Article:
Stakeholders in the tourism, hospitality and hotel industry have asked training institutions to impart more skills and expose students to the industry. Hoteliers and tour company operators believe that there is a big mismatch between what students are taught in tourism - hospitality industry and what is exactly needed by the employers.
Hoteliers and tour operators believe that there is a big mismatch between what students are taught in tourism - hospitality industry and what is exactly needed by the employers.
Wim Kok, Matooke Tours and Lake Mutanda Resort Executive Director, says tourism schools should invest in taking students around the country and visiting tourist attraction sites. Kok says tourism graduates should be passionate and knowledgeable about their country and the sector before they leave schools.
Kok made the remarks today at Design Hub in Bugolobi during a stakeholders meeting on skills in the tourism sector organised by the Ministry of Tourism, Wildlife and Antiquities and the Belgium Development Corporation.
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But Ruth Mwangangi, the Principal Millennium Business School in Hoima, says the problem is the curriculum that has gaps. She argues that hospitality and tourism sector is dynamic and the curriculum has not changed. She says filling gaps in the curriculum created by changes in the industry is what can solve the skills mismatch.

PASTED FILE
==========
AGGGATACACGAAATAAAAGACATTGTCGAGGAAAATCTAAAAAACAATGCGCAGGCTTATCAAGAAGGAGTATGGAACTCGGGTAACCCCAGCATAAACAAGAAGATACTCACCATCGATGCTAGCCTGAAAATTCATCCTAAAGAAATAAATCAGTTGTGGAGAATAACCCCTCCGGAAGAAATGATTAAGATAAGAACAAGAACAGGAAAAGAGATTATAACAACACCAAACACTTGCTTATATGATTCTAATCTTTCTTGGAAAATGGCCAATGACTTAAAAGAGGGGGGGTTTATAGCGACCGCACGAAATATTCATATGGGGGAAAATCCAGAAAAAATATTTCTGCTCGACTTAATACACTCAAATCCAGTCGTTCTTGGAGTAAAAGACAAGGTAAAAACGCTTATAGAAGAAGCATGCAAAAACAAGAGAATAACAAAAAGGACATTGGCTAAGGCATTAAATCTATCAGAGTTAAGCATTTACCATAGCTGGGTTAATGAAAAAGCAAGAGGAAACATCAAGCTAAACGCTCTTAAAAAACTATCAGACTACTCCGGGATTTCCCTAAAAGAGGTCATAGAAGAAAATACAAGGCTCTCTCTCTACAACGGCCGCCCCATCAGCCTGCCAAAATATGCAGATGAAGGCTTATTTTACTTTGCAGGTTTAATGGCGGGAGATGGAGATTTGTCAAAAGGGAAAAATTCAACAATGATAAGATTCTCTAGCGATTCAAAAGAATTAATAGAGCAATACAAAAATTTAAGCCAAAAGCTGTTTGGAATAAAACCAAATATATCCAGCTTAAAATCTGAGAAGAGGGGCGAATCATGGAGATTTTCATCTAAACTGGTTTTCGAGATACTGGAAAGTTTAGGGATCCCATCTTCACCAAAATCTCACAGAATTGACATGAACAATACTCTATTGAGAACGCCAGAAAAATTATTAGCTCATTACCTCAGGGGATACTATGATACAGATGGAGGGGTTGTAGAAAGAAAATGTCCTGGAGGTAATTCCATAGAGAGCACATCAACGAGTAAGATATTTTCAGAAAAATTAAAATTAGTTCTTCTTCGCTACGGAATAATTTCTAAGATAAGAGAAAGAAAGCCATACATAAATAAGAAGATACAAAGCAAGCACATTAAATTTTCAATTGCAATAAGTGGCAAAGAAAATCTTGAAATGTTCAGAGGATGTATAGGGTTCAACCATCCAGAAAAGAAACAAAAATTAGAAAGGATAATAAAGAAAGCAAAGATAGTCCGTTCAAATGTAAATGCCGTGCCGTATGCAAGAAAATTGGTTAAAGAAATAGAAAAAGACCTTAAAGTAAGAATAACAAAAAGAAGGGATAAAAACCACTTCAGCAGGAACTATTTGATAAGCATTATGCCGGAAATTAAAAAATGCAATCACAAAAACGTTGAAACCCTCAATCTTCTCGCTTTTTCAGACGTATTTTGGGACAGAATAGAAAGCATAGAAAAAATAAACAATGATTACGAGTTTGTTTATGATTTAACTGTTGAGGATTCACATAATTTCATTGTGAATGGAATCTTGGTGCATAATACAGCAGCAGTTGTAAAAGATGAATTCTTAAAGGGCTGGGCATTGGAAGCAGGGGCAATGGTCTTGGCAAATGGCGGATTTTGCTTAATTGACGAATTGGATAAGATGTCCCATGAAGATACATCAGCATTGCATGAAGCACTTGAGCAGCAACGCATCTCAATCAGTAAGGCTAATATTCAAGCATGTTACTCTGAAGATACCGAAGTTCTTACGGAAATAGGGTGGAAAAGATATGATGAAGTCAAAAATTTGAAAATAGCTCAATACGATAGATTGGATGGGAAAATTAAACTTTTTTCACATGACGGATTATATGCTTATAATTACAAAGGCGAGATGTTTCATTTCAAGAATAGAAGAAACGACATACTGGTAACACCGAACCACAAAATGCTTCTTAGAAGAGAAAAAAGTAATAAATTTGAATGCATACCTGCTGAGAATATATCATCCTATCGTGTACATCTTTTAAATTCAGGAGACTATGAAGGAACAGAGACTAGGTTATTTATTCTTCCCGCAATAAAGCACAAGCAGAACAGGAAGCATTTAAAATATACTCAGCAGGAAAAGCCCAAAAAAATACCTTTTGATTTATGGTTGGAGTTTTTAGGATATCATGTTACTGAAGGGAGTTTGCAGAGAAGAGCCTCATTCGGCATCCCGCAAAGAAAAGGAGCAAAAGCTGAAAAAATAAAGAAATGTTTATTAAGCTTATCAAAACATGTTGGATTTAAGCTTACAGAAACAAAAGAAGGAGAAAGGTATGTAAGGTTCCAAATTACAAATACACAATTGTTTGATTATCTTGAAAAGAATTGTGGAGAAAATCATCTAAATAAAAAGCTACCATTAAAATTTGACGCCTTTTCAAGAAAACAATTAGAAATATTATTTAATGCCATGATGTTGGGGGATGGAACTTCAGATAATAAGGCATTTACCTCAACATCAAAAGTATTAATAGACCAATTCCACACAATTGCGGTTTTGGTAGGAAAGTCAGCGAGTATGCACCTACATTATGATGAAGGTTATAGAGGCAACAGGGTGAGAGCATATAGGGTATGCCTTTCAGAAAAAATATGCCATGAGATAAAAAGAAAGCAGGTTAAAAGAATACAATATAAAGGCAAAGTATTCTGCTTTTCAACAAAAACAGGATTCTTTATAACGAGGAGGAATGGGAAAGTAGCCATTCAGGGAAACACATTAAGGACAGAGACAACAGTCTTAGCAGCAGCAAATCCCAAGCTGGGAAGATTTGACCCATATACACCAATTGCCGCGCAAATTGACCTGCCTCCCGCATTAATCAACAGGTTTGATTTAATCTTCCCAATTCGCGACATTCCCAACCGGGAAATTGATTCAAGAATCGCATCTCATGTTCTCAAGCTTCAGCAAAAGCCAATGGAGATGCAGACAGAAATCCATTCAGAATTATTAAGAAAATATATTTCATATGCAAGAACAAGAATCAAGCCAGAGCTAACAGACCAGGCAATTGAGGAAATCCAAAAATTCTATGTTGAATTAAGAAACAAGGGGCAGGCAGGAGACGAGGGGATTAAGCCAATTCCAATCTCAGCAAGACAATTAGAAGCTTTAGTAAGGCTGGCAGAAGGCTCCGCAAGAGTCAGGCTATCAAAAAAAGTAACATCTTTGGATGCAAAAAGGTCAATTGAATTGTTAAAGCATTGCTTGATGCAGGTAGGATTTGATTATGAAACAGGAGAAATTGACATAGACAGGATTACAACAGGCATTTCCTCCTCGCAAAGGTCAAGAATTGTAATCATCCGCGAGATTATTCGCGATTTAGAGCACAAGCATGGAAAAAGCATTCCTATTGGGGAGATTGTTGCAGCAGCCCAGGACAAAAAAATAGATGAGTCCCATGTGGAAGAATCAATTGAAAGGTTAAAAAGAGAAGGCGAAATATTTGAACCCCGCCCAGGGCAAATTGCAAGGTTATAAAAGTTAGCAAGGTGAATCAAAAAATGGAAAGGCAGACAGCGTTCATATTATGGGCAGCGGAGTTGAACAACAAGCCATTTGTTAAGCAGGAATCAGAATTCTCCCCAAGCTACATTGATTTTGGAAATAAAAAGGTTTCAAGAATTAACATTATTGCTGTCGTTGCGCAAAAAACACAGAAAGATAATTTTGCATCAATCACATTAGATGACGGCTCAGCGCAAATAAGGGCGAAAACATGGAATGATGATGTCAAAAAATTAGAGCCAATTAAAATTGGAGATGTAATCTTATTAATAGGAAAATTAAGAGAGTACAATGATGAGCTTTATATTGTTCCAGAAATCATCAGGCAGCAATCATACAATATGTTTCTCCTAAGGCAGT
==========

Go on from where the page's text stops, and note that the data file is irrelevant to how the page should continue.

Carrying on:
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Robert Ringtho Javuru, the director of TimeLine Institute of Hospitability and Catering, located in Wandegeya, says for skilling to take place, there is need for improvement of training facilities and the quality of trainers. He says teachers have limited knowledge and training schools in the tourism and hospitality sector have no training materials such as food in the catering schools.
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Ringtho says there is a need for close cooperation between training schools and industry key players such as hotel owners and tour company owners if the skills gap is to be filled. "We are all players in this industry and we need to keep talking. We have to know what the market wants and they have to know what we offer so that we fill the missing information," he said.
The Belgium ambassador in Uganda Hugo Verbist told Uganda Radio Network that Belgium Development Corporation has identified tourism in the education sector as one of the areas that require skills improvement. He says the tourism sector offers a huge potential for Uganda's economic development.
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The project will support and strengthen policy formulation and implementation in the tourism and hotel training sector. It will also assist in developing financing instruments and new modalities for training delivery.